Gideon Mack was a minister in the Scottish Church, even though he did not believe in the existence of God. He simply didn’™t discuss religion and discovered that ‘œit was possible to be a Christian without involving Christ very much’. He concentrated on works rather than on faith and threw himself into raising money for charity. One of his fundraising events was running in the London marathon and he found that running made him ‘œimmune to the world and its problems.’ Whilst out running in the woods he came across a standing stone that he was sure had not been there before. It is this stone that drew him further into the mysterious events that led to his disappearance. He took photographs of the stone, but they failed to come out. It is not clear whether the stone was actually there or not, any more than it is not clear what actually did happen to Gideon Mack.

Be aware:there are possible spoilers ahead.

As well as being a faithless minister Gideon was married to a woman whom he did not love and he was in love with Elsie, his best friend’™s wife. As I read the book I realised that it’™s just not clear whether Gideon’™s account is truthful and how much of it can be believed. Did he have an affair with Elsie or not? Did he see the standing stone, or was it just a figment of his imagination? Was he mad or deluded or what?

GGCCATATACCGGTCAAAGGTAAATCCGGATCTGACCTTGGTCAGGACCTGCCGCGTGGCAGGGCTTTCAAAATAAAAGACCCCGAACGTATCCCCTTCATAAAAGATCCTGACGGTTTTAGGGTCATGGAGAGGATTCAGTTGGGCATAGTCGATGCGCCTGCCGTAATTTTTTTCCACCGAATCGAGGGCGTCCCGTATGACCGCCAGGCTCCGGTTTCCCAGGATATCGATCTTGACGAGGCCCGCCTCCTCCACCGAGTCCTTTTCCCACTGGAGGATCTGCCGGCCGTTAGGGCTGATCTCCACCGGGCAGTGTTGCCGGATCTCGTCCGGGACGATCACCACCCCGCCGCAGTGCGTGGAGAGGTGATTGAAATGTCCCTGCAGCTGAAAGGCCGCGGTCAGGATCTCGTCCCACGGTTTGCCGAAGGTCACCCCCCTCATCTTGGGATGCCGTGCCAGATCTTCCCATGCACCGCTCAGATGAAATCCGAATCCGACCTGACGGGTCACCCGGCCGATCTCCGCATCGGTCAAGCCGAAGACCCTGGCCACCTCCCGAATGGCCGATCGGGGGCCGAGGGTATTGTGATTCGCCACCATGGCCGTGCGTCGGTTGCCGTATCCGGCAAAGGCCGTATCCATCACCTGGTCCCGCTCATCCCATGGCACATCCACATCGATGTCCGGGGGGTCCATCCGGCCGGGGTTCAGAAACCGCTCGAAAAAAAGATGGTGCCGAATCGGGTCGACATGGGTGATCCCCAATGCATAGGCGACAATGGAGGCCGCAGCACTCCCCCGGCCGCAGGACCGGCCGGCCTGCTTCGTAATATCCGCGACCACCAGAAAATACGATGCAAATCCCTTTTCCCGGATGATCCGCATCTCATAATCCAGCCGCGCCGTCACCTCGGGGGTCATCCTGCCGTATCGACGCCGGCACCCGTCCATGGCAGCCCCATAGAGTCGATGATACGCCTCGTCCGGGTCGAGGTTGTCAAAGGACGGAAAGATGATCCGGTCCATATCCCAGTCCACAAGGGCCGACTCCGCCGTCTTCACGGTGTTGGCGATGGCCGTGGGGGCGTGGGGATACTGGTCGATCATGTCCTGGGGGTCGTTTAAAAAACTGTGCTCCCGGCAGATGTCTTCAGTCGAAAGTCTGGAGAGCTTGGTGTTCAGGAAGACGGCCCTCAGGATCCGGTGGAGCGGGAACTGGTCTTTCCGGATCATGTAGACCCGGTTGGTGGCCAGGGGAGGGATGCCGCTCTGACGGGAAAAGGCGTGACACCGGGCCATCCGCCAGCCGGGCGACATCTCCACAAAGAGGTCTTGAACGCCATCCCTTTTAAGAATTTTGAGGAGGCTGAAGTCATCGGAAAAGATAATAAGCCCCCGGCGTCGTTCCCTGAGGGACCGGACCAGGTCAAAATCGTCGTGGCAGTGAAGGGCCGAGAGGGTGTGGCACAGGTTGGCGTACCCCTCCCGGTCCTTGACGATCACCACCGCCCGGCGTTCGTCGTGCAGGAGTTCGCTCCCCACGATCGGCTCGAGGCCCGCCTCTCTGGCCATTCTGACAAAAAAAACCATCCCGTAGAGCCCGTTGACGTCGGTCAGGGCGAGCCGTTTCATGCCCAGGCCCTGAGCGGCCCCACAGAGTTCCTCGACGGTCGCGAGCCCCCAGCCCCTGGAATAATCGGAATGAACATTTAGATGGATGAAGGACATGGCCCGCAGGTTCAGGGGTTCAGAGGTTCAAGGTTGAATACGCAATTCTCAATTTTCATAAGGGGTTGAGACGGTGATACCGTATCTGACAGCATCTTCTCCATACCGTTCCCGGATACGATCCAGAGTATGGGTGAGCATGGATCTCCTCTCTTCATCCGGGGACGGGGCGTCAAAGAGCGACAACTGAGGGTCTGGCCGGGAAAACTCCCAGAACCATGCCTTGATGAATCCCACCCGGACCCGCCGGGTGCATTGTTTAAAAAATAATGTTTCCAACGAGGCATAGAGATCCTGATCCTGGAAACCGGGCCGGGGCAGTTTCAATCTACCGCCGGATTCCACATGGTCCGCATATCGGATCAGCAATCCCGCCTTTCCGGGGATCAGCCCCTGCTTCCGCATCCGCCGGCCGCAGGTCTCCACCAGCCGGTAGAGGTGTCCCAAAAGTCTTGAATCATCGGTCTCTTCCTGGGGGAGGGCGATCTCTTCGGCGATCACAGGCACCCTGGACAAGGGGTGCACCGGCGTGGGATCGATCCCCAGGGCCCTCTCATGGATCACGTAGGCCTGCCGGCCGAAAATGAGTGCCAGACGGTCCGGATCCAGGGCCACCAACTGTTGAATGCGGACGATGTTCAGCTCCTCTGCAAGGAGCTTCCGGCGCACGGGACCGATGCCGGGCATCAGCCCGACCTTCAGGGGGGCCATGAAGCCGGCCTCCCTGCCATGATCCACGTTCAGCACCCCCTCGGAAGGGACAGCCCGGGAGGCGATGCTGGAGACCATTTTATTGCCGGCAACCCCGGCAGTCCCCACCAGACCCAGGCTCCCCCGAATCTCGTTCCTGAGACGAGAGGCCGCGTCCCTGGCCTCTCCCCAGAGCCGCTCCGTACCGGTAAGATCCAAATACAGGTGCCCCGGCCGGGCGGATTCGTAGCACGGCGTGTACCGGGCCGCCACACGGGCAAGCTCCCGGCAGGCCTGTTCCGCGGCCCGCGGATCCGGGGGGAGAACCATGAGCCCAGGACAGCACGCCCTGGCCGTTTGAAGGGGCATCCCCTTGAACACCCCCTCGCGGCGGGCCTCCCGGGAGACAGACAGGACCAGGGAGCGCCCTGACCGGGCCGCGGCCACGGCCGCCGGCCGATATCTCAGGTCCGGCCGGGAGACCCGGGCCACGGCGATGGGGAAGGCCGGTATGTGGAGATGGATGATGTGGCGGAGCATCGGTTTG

What is clear is that he fell into a ravine, trying to rescue a dog that fell into the Black Jaws and he was ‘œchurned and spun like a sock in a washing-machine, carried along by an immense, frothing, surging force.’ He thought that he ‘œcouldn’™t possibly have survived the fall’ but even if he had ‘œthe river would have killed’ him. He thought he must be dead. And it is at this point that he found he had been rescued by the Devil and spent three days with him before he eventually returned home. He claimed the Devil had healed his leg, broken from the fall, discussed the nature of belief and God with him and swapped his trainers for Gideon’™s shoes. Are the trainers proof that the Devil does exist? When Gideon saw the trainers they triggered his memory ‘“ but is his memory reliable? What is real, what is imagined and what is illusion?